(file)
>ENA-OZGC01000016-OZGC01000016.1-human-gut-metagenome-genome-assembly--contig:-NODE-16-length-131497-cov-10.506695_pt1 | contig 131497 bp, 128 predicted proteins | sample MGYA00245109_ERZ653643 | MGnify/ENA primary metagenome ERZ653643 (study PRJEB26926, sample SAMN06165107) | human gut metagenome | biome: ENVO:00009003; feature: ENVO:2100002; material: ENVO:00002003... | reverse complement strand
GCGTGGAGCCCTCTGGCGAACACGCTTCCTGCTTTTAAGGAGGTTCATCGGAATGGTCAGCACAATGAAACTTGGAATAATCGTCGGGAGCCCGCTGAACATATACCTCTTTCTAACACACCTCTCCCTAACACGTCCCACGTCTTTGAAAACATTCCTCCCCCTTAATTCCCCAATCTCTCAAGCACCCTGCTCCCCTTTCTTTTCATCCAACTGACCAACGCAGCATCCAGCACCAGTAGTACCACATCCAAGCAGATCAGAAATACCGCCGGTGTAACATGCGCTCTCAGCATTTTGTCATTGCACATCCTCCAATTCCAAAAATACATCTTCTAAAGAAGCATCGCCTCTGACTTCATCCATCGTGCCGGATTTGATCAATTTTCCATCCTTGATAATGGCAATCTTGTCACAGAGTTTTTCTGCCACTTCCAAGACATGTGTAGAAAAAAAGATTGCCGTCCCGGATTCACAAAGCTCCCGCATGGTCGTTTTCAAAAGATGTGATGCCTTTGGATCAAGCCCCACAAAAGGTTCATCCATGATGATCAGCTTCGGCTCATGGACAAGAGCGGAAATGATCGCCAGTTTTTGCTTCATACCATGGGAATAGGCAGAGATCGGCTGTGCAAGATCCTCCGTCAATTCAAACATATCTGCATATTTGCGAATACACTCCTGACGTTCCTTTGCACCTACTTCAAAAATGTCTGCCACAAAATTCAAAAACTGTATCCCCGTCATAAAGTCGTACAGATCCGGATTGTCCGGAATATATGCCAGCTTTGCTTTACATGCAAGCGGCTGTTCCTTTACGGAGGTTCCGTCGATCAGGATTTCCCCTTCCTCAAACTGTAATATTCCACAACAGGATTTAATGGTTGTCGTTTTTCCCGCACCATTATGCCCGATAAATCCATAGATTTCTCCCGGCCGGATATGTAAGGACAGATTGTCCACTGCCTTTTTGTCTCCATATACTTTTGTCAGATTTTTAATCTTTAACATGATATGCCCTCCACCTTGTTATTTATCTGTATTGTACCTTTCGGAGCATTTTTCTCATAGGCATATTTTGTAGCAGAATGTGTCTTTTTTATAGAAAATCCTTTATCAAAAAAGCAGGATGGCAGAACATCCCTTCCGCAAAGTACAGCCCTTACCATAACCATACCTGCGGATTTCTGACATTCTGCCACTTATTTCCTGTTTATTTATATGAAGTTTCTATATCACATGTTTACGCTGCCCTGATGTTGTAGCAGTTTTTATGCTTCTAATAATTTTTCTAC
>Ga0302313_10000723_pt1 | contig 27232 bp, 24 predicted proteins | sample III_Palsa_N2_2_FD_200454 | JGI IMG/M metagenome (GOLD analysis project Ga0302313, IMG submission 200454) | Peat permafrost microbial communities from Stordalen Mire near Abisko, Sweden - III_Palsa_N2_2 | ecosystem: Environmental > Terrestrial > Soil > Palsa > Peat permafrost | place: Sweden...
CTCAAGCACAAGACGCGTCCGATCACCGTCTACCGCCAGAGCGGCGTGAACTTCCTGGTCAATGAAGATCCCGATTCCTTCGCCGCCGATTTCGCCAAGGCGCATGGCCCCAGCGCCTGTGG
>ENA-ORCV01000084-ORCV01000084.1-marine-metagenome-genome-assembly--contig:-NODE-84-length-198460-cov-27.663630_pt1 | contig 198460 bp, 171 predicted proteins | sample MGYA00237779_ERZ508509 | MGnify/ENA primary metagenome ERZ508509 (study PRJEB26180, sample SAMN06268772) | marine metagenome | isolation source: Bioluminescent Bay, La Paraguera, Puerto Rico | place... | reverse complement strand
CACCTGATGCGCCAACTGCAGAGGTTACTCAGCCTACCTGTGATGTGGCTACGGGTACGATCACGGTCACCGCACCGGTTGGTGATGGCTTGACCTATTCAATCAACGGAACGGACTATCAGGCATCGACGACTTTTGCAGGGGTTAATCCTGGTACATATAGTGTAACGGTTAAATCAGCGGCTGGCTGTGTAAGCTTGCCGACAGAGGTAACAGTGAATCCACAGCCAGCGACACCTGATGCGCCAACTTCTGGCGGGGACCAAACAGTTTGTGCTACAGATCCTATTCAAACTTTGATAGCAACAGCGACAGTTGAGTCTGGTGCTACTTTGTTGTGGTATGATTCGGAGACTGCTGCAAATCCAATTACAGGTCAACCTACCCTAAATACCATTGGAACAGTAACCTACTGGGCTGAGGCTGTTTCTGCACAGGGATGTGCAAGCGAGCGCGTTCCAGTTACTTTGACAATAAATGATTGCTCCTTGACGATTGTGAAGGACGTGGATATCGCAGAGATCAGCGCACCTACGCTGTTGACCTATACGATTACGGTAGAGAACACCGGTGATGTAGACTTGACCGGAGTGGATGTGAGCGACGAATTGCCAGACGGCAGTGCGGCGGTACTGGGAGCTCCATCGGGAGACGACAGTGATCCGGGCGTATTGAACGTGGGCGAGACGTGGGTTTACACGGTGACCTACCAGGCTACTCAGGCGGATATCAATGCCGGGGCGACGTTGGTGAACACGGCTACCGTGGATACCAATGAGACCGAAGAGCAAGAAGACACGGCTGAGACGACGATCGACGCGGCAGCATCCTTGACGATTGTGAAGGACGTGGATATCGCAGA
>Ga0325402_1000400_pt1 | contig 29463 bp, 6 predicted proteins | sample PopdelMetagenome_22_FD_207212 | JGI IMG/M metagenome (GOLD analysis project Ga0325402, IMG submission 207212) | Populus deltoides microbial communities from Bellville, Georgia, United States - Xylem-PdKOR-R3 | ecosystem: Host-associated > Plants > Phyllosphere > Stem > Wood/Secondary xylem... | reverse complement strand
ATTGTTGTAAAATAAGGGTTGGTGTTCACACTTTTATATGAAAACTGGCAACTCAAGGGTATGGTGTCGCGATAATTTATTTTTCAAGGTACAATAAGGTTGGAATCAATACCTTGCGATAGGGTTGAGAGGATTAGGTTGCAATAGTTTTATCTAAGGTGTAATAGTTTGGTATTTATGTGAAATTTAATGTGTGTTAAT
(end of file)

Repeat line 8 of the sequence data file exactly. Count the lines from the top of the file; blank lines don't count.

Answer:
ATTGTTGTAAAATAAGGGTTGGTGTTCACACTTTTATATGAAAACTGGCAACTCAAGGGTATGGTGTCGCGATAATTTATTTTTCAAGGTACAATAAGGTTGGAATCAATACCTTGCGATAGGGTTGAGAGGATTAGGTTGCAATAGTTTTATCTAAGGTGTAATAGTTTGGTATTTATGTGAAATTTAATGTGTGTTAAT